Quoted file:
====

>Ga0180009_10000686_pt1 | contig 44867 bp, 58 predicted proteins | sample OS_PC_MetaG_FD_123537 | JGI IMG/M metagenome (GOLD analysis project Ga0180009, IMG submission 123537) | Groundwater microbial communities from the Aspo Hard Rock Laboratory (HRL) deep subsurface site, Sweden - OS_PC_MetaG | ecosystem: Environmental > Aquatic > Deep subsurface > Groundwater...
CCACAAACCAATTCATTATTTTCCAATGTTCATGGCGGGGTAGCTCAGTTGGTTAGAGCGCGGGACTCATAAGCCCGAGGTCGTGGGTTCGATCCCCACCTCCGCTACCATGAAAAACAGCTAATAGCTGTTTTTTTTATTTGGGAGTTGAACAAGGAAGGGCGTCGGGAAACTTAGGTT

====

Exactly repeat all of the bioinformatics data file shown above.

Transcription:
>Ga0180009_10000686_pt1 | contig 44867 bp, 58 predicted proteins | sample OS_PC_MetaG_FD_123537 | JGI IMG/M metagenome (GOLD analysis project Ga0180009, IMG submission 123537) | Groundwater microbial communities from the Aspo Hard Rock Laboratory (HRL) deep subsurface site, Sweden - OS_PC_MetaG | ecosystem: Environmental > Aquatic > Deep subsurface > Groundwater...
CCACAAACCAATTCATTATTTTCCAATGTTCATGGCGGGGTAGCTCAGTTGGTTAGAGCGCGGGACTCATAAGCCCGAGGTCGTGGGTTCGATCCCCACCTCCGCTACCATGAAAAACAGCTAATAGCTGTTTTTTTTATTTGGGAGTTGAACAAGGAAGGGCGTCGGGAAACTTAGGTT